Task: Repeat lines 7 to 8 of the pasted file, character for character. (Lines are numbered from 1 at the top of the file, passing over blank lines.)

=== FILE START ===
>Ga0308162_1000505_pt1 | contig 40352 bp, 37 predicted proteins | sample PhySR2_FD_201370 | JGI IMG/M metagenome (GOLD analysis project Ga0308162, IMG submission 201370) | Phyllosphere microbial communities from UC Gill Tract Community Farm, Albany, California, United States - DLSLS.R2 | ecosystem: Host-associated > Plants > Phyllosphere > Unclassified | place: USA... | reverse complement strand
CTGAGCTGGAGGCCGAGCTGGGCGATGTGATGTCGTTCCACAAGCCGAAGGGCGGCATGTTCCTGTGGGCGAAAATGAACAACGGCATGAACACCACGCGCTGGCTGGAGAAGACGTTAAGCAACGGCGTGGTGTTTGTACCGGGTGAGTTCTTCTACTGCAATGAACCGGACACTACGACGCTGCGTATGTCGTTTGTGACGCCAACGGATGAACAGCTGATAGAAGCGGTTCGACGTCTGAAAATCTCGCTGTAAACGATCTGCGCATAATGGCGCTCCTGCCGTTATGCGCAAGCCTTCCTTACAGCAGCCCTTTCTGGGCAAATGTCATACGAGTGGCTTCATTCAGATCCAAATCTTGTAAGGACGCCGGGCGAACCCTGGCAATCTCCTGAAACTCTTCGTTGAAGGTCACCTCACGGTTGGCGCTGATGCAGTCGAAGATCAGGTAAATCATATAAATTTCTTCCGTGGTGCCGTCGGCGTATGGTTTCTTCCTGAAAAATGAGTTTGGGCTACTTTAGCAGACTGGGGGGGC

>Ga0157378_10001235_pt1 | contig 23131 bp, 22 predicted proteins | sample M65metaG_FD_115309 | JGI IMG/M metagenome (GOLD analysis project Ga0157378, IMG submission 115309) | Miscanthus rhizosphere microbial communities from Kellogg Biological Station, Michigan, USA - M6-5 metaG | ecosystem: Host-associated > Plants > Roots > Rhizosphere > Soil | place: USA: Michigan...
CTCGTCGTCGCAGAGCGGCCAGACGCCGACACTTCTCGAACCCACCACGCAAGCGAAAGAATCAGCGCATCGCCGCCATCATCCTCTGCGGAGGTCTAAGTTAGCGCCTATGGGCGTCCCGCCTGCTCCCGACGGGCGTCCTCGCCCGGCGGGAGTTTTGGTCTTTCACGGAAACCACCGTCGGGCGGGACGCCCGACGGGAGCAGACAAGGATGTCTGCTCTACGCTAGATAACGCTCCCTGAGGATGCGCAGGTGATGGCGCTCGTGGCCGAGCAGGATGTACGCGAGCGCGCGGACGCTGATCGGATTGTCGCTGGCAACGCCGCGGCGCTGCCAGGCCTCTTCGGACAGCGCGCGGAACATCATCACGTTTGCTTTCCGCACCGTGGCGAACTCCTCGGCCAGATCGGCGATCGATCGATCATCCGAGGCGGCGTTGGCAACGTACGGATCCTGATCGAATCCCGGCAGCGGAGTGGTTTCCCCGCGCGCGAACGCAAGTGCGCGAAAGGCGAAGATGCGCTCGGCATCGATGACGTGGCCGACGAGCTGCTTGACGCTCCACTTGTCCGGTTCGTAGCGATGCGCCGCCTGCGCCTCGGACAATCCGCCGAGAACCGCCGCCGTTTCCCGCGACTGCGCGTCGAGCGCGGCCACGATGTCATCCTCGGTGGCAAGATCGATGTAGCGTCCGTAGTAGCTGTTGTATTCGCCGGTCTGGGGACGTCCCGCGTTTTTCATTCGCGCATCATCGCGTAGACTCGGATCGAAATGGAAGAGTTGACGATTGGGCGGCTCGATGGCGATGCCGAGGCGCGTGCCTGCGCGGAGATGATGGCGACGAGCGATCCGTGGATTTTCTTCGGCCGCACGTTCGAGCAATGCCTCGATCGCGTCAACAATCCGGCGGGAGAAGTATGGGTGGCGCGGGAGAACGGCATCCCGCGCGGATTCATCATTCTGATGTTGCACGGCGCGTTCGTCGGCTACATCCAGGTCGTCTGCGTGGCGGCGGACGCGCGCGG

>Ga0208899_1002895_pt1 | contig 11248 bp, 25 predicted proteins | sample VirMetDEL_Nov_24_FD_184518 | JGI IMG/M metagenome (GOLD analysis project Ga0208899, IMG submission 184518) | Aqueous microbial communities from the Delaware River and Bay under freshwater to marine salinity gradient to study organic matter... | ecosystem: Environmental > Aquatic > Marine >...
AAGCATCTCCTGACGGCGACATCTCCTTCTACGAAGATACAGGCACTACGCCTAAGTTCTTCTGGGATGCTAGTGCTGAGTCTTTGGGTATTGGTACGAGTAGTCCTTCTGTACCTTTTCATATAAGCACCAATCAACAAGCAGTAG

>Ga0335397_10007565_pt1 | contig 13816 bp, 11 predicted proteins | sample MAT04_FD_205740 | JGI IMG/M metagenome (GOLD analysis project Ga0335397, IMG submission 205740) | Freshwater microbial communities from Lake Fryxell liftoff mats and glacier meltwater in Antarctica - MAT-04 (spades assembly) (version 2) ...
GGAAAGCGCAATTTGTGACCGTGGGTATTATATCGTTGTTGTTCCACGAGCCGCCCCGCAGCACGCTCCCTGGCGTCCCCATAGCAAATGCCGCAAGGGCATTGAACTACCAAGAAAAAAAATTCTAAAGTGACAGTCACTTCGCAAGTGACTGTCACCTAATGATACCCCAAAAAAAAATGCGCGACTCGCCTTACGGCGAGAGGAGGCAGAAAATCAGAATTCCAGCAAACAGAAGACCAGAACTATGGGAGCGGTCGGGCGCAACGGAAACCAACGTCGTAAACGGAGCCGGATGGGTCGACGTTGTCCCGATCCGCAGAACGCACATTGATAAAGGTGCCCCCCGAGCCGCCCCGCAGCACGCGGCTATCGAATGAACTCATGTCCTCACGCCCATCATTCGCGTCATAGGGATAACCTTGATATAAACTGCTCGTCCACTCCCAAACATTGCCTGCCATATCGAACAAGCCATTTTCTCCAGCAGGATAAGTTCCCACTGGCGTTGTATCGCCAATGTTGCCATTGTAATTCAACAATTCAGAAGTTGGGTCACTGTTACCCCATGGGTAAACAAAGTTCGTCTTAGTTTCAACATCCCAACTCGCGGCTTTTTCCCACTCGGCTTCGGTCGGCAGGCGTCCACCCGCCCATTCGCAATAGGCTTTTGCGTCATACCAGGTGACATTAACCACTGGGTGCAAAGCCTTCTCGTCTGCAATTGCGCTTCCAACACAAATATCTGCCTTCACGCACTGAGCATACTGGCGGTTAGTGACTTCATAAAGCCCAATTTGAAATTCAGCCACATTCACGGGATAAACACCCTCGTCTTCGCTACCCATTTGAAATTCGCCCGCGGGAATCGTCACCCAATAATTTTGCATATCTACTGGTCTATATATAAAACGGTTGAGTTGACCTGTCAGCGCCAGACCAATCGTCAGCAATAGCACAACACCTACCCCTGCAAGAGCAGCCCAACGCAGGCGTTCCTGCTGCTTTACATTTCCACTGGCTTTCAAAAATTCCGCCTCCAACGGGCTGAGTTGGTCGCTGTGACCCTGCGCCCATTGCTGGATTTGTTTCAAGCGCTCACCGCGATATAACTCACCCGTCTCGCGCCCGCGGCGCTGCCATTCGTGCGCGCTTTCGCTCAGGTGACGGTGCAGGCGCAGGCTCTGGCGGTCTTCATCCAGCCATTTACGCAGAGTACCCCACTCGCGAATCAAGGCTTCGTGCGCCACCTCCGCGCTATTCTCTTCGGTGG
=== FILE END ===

>Ga0335397_10007565_pt1 | contig 13816 bp, 11 predicted proteins | sample MAT04_FD_205740 | JGI IMG/M metagenome (GOLD analysis project Ga0335397, IMG submission 205740) | Freshwater microbial communities from Lake Fryxell liftoff mats and glacier meltwater in Antarctica - MAT-04 (spades assembly) (version 2) ...
GGAAAGCGCAATTTGTGACCGTGGGTATTATATCGTTGTTGTTCCACGAGCCGCCCCGCAGCACGCTCCCTGGCGTCCCCATAGCAAATGCCGCAAGGGCATTGAACTACCAAGAAAAAAAATTCTAAAGTGACAGTCACTTCGCAAGTGACTGTCACCTAATGATACCCCAAAAAAAAATGCGCGACTCGCCTTACGGCGAGAGGAGGCAGAAAATCAGAATTCCAGCAAACAGAAGACCAGAACTATGGGAGCGGTCGGGCGCAACGGAAACCAACGTCGTAAACGGAGCCGGATGGGTCGACGTTGTCCCGATCCGCAGAACGCACATTGATAAAGGTGCCCCCCGAGCCGCCCCGCAGCACGCGGCTATCGAATGAACTCATGTCCTCACGCCCATCATTCGCGTCATAGGGATAACCTTGATATAAACTGCTCGTCCACTCCCAAACATTGCCTGCCATATCGAACAAGCCATTTTCTCCAGCAGGATAAGTTCCCACTGGCGTTGTATCGCCAATGTTGCCATTGTAATTCAACAATTCAGAAGTTGGGTCACTGTTACCCCATGGGTAAACAAAGTTCGTCTTAGTTTCAACATCCCAACTCGCGGCTTTTTCCCACTCGGCTTCGGTCGGCAGGCGTCCACCCGCCCATTCGCAATAGGCTTTTGCGTCATACCAGGTGACATTAACCACTGGGTGCAAAGCCTTCTCGTCTGCAATTGCGCTTCCAACACAAATATCTGCCTTCACGCACTGAGCATACTGGCGGTTAGTGACTTCATAAAGCCCAATTTGAAATTCAGCCACATTCACGGGATAAACACCCTCGTCTTCGCTACCCATTTGAAATTCGCCCGCGGGAATCGTCACCCAATAATTTTGCATATCTACTGGTCTATATATAAAACGGTTGAGTTGACCTGTCAGCGCCAGACCAATCGTCAGCAATAGCACAACACCTACCCCTGCAAGAGCAGCCCAACGCAGGCGTTCCTGCTGCTTTACATTTCCACTGGCTTTCAAAAATTCCGCCTCCAACGGGCTGAGTTGGTCGCTGTGACCCTGCGCCCATTGCTGGATTTGTTTCAAGCGCTCACCGCGATATAACTCACCCGTCTCGCGCCCGCGGCGCTGCCATTCGTGCGCGCTTTCGCTCAGGTGACGGTGCAGGCGCAGGCTCTGGCGGTCTTCATCCAGCCATTTACGCAGAGTACCCCACTCGCGAATCAAGGCTTCGTGCGCCACCTCCGCGCTATTCTCTTCGGTGG